Oil producers agree record 9.7m barrels output cut

Top oil-producers agreed Sunday on “historic” output cuts in a bid to boost plummeting oil prices due to the new coronavirus crisis and a Russia-Saudi price war.

OPEC producers dominated by Saudi Arabia and allies led by Russia met via videoconference for an hour Sunday in a last effort to cement a deal struck early Friday.

Mexico’s involvement in the deal led to a compromise being reached.

Mexico’s Energy Minister Rocio Nahle said the oil producers agreed to a cut of 9.7 million barrels per day from May.

The deal was down slightly from 10 million barrels per day envisioned earlier.

OPEC Secretary General Mohammad Barkindo called the cuts “historic”.

“They are largest in volume and the longest in duration, as they are planned to last for two years,” he said.

The agreement between the Vienna-based Organization of the Petroleum Exporting Countries and partners foresees deep output cuts in May and June followed by a gradual reduction in cuts until April 2022.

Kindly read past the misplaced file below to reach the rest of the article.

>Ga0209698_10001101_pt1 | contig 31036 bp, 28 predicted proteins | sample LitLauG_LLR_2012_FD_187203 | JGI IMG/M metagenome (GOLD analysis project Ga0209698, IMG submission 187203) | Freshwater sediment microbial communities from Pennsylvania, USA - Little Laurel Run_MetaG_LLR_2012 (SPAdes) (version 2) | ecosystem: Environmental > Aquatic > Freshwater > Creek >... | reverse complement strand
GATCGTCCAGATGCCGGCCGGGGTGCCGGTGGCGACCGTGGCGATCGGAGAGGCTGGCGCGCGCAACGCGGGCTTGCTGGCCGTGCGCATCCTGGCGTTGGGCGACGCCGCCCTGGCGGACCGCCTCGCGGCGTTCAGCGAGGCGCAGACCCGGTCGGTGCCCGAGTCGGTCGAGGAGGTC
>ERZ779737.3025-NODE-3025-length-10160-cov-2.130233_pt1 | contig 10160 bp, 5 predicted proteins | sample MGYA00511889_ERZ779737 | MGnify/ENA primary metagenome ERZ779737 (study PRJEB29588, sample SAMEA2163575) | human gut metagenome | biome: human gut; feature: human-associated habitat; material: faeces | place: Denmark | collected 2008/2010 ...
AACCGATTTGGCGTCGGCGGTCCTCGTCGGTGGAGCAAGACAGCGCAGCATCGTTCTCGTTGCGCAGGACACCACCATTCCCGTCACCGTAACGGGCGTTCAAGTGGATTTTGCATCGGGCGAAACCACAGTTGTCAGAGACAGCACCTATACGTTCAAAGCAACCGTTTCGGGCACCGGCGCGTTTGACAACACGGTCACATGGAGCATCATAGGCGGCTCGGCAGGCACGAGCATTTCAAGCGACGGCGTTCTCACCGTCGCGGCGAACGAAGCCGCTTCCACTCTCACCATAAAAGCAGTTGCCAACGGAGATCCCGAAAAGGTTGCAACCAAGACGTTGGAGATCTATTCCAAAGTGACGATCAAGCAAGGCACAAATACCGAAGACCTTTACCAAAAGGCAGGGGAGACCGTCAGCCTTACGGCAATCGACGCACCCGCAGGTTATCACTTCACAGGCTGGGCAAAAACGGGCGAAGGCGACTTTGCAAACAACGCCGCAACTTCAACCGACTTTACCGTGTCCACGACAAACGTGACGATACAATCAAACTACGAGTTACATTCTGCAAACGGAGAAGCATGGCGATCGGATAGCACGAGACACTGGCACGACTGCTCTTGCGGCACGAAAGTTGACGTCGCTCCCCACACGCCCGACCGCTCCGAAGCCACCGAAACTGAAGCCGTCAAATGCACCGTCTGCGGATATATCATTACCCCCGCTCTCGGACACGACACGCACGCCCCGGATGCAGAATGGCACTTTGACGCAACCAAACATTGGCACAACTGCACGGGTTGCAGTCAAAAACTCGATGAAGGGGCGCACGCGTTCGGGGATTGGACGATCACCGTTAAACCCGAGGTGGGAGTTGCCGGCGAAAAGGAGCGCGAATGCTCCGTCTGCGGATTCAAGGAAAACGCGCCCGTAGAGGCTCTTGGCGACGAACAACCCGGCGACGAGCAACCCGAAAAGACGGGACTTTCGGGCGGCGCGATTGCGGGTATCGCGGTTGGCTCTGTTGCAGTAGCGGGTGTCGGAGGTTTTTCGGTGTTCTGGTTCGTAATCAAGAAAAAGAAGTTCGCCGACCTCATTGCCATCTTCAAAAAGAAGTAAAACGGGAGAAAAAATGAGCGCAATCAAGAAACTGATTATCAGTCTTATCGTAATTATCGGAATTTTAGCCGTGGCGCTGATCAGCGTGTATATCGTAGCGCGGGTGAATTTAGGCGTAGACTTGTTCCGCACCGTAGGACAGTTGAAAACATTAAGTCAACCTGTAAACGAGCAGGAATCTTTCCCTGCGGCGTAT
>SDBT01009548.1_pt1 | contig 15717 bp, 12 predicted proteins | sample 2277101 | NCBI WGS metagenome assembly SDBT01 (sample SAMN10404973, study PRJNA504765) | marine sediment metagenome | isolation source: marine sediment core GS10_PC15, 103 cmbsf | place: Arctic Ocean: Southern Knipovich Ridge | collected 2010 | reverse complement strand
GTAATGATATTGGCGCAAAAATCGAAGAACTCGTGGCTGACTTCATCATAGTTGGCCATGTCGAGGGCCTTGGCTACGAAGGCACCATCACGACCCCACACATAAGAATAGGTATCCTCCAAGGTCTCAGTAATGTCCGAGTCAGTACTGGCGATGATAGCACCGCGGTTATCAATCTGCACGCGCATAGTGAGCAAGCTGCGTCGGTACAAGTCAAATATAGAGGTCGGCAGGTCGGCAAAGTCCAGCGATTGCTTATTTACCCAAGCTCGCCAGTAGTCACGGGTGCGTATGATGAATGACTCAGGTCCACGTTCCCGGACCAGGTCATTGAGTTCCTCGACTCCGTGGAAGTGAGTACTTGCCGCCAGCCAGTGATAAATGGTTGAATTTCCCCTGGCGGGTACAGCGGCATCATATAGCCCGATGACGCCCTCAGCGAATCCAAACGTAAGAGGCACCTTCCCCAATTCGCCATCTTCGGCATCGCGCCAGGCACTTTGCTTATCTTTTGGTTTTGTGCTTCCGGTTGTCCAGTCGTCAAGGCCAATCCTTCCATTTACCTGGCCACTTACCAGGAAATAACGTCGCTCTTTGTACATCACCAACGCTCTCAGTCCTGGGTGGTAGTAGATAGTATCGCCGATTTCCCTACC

Barkindo added that the deal “paved the way for a global alliance with the participation of the G20”.

Following extensive efforts “we announce completing the historical agreement”, Kuwait Oil Minister Khaled al-Fadhel tweeted.

Saudi Energy Minister Prince Abdulaziz bin Salman, who chaired the meeting together with his Russian and Algerian counterparts, also confirmed that the discussions “ended with consensus”.

US President Donald Trump welcomed a “great deal for all”, saying on Twitter it would “save hundreds of thousands of energy jobs in the United States”.

He added he “would like to thank and congratulate” Russian President Vladimir Putin and Saudi Crown Prince and de facto leader Mohammed bin Salman, both of whom he had spoken to.

The Kremlin in a statement confirmed the joint phone call, adding that Putin and Trump agreed on the “great importance” of the deal.

Initial reticence from Mexico to introduce output cuts had led to a standoff that cast doubt on efforts to bolster oil prices, pushed to near two-decade lows.

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